4) (Hemerton, co. Gloucester). Az. a chev. erm. betw. three trefoils ar.
5) (co. Hereford). Gu. a leopard’s face betw. three crosses pattée fitchée at the foot ar. Crest—A halbert headed ar. embrued gu.
6) (Sir John Parsons, Lord Mayor of London in 1704, and Humphrey Parsons, Lord Mayor in 1731). Gu. two chevronels erm. betw. three eagles displ. or. Crest—An eagle’s leg erased at the thigh or, standing on a leopard's face gu.
7) (Island of Barbadoes; borne by the Rev. John Parsons, M.A., of Begbrook House, co. Gloucester, Vicar of Marden, co. Wilts, son of the late Daniel Parsons, Esq., M.D., of Barbadoes, in which island the family, a branch of that of Great Milton, co. Oxford, has long been settled). Gu. two chevronels erm. betw. three eagles displ. or. Crest—A demi griffin segreant ar. beaked and armed gu.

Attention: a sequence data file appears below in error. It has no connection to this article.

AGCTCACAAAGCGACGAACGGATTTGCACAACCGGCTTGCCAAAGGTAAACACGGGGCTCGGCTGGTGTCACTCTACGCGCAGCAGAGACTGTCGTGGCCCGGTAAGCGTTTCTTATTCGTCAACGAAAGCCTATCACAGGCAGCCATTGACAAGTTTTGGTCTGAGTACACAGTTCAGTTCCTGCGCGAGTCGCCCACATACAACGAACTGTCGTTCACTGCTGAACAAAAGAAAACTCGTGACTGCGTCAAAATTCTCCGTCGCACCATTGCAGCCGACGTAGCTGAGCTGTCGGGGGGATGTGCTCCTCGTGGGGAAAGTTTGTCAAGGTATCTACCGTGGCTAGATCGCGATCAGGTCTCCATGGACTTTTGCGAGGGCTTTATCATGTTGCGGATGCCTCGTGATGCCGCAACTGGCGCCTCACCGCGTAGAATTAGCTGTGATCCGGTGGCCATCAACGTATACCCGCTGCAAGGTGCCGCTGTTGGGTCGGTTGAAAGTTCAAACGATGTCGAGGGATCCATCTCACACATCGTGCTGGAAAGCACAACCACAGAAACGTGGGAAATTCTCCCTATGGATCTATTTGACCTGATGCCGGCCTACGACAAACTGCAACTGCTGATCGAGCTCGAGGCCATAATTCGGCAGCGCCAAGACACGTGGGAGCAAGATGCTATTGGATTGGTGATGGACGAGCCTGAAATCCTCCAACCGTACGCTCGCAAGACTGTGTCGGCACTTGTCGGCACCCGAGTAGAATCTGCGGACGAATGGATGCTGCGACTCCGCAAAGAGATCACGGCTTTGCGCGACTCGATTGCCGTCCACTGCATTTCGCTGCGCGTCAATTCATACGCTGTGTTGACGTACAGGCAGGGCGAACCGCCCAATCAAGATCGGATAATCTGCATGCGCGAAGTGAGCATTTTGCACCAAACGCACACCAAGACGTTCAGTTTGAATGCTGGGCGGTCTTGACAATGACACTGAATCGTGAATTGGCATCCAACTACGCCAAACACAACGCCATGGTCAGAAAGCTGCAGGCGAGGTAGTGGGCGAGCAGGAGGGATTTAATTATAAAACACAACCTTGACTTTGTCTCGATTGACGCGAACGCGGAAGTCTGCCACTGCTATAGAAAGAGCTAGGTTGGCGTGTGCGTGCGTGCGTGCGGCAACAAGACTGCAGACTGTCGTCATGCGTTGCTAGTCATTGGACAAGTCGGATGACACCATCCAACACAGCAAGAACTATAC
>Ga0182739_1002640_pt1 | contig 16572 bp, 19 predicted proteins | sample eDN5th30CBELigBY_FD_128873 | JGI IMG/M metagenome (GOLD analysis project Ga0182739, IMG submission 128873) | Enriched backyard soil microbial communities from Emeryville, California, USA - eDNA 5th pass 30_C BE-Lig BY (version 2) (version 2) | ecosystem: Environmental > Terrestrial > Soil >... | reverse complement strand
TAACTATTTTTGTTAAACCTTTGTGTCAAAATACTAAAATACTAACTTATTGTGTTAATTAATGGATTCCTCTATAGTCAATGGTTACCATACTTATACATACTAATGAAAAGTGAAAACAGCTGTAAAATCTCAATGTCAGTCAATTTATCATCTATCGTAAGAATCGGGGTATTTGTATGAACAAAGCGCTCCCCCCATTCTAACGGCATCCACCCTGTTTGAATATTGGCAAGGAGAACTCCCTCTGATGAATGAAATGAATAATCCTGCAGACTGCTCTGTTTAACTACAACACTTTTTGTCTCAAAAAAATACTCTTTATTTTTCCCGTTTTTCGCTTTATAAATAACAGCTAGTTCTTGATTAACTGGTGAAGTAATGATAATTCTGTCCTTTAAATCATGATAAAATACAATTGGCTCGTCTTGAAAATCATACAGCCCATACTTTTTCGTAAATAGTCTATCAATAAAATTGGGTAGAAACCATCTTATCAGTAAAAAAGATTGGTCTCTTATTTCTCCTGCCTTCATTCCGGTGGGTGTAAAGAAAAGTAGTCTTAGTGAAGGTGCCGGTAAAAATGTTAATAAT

8) (Steyning, co. Sussex; granted 23 April, 1661). Per fesse az. and sa. three suns or. Crest—A garb of quatrefoils vert, handed or.
9) Per fesse sa. and az. three suns or. Crest—A garb of trefoils vert, banded or.
10) Az. two swords in saltire blades ar. hilts and pomels or, pierced through a human heart ppr. in chief a cinquefoil az. Crest—A tower ar.
11) Gu. a leopard’s lace betw. three crosses pattée fitchée ar.
12) (Clanefewedog, co. Radnor). Quarterly, 1st, or, a chev. betw. four crosses crosslet fltchée gu., for Parsons; 2nd, ar. two lions pass. guard. az. armed and langued gu., for Hanmer; 3rd, erm. a lion ramp. sa. armed and lanpued gu. a canton chequey or and gu., for Jeffreys; 4th, gu., three owls ar., for Morgan. Crest—A demi lion ramp. gu. Motto—Quid retribuam.
13) (Langley, co. Buckingham, Epsom, co. Surrey, and Stanton on-the-Wolds, co. Nottingham, bart., extinct 1812; this family obtained a baronetcy in 1661, and became extinct in the male line on the death of Sir Mark Parsons, fourth and last bart.). Ar. a chev. betw. three holly leaves vert. Crest—Upon a chapeau gu. turned up erm. a griffin's head erased ar. beaked also gu.